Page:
American Airlines cuts outlook on 737 MAX, sees jets flying again by mid-August
(Reuters) – American Airlines Group Inc cut its 2019 profit forecast on Friday, blaming an estimated $350 million hit from the grounding of Boeing’s 737 MAX planes during its busiest travel season, but said it was confident the aircraft would start flying by mid-August.
FILE PHOTO: An American Airlines Boeing 737 Max 8, on a flight from Miami to New York City, comes in for landing at LaGuardia Airport in New York, U.S., March 12, 2019. REUTERS/Shannon Stapleton/File Photo
American, the No. 1 U.S. carrier by passenger traffic, said earlier in April that it was extending the grounding of its twenty-four 737 MAX jetliners until Aug. 19, leading to about 115 daily cancellations during the peak summer travel season.
No. 3 U.S. carrier United Airlines also said it expects to cancel hundreds of flights during the peak summer season due to the groundings.
While the cancellations only represent about 2 percent of American’s daily summer flight capacity, the financial impact is disproportionate as revenue during lost while the vast majority of costs remain in place.
The airline said its employees were working overtime to accommodate some 700,000 summer travelers and thousands of crew affected by 15,000 MAX cancellations through Aug. 19.
As a result, Fort Worth, Texas-based American said it now expects its 2019 adjusted profit of $4.00 per share to $6.00 per share, from a previous forecast of between $5.50 per share and $7.50 per share.
Analysts on average were expecting 2019 earnings of $5.63 per share, according to Refinitiv data.
American also said it expects fuel expenses for the year to be about $650 million higher than its earlier forecast, citing a recent run-up in oil prices.
Shares were down 2 percent at $32.77 in morning trading.
IF FAA APPROVES, WE’LL FLY
Following the worldwide grounding in March of the 737 MAX after two fatal crashes, Boeing Co is developing a software fix and new pilot training for regulatory approval.
The U.S. Federal Aviation Administration is under scrutiny for its original certification of the airline and has said it will work with regulators worldwide to recertify the aircraft.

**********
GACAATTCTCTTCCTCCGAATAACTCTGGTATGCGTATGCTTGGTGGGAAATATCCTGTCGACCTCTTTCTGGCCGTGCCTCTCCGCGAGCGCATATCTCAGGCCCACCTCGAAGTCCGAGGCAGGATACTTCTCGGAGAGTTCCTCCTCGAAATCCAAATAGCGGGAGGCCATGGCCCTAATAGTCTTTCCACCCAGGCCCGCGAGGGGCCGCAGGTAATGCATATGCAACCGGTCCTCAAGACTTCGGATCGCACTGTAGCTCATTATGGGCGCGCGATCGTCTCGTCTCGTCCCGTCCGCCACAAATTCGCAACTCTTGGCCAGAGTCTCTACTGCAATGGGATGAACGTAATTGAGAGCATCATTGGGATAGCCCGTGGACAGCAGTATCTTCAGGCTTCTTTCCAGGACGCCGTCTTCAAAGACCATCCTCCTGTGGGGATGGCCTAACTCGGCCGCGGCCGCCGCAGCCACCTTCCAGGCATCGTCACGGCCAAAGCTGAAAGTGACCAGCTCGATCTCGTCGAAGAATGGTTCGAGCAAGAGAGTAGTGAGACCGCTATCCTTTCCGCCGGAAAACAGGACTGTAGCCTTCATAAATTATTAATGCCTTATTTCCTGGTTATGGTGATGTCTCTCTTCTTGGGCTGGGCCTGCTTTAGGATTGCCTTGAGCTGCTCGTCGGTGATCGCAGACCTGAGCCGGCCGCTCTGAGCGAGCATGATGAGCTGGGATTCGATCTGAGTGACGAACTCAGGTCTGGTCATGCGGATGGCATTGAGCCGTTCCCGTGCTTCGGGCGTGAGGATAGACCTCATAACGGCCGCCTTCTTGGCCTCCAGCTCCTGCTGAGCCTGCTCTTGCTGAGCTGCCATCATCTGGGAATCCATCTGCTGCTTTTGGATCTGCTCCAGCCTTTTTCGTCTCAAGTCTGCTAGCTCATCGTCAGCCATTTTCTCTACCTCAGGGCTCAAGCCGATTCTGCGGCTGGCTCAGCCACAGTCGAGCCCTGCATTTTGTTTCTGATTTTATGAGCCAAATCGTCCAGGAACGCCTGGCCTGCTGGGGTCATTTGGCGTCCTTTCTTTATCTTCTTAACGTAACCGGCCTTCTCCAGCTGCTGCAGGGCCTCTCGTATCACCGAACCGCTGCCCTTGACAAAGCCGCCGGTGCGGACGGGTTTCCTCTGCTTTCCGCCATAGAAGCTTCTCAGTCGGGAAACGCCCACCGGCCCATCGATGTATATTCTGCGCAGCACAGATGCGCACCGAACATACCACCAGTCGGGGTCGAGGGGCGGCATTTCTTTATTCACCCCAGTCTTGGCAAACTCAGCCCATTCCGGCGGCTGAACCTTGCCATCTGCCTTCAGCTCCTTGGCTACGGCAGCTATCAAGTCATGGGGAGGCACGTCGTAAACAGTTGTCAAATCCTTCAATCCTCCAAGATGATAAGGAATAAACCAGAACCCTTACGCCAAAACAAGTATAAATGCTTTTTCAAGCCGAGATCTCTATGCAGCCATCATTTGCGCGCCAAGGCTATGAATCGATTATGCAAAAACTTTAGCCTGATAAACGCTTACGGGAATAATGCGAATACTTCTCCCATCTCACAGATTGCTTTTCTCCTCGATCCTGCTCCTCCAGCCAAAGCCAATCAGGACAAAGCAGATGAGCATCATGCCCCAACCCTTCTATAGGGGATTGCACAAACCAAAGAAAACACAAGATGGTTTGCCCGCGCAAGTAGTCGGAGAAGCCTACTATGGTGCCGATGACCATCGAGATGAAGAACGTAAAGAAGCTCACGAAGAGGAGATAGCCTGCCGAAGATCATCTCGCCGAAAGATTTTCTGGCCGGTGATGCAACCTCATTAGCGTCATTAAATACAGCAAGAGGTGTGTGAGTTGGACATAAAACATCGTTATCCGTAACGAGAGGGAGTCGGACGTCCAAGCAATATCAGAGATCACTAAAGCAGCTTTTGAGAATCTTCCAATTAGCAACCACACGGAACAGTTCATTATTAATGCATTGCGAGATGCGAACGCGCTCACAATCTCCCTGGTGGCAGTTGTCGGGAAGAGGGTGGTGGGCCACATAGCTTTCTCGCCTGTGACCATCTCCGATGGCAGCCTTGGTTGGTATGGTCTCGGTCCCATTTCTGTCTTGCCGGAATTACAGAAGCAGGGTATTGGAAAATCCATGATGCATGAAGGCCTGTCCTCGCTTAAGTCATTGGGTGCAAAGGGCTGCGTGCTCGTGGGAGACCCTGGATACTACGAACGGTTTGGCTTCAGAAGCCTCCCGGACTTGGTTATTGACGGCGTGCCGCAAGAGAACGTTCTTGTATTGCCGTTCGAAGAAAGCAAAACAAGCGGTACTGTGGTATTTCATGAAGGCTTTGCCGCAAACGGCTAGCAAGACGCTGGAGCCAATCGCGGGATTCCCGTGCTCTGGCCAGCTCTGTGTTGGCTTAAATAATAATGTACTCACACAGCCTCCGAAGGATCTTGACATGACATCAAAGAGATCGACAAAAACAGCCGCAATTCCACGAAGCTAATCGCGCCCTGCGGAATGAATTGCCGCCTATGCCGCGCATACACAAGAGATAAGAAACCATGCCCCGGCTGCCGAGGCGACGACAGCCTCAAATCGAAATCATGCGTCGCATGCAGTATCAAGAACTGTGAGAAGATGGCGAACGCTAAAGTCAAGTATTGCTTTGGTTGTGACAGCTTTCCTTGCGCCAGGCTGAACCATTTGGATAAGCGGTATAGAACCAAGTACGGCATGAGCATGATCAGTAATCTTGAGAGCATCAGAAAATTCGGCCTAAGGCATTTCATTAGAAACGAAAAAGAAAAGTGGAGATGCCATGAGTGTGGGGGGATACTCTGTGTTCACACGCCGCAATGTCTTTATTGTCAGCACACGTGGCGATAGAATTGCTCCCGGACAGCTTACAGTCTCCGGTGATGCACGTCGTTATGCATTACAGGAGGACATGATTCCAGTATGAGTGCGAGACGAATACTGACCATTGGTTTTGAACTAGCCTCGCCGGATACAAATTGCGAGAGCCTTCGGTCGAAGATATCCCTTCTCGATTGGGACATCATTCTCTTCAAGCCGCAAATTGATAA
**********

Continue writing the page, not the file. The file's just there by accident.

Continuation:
In the event that the FAA approves the 737 MAX before other regulators, American Chief Executive Doug Parker said, “we will absolutely fly the airplane. That’s our regulator.”
Parker said pilots will play a critical role in helping rebuild public trust in the aircraft, and that his decision to remove the planes from American’s schedule through Aug. 19 was based on 95 percent certainty that they would be ready to fly by that date.
United Airlines, which is part of United Continental Holdings Inc, said it expects to cancel about 35 to 40 flights a day during the month of June. In April, it expects cancellations of about 130 flights and 900 in May.
American reported first-quarter net income of $185 million, or 41 cents per share, compared with $159 million, or 34 cents per share, a year earlier.
Excluding items, the airline earned 52 cents per share, compared with the average analyst estimate of 51 cents per share.
Total operating revenue rose 1.8 percent to $10.58 billion.
American said it expects unit revenue, a closely watched performance measure that compares sales with flight capacity, to rise between 1 percent and 3 percent year-on-year in the second quarter.
Southwest Airlines Co, the world’s largest MAX operator with 34 jets, said on Thursday it sees unit revenue growing by 5.5 percent to 5.7 percent in the second quarter.
Reporting by Sanjana Shivdas and Arjun Panchadar in Bengaluru and Tracy Rucinski in Chicago; Editing by James Emmanuel and Steve Orlofsky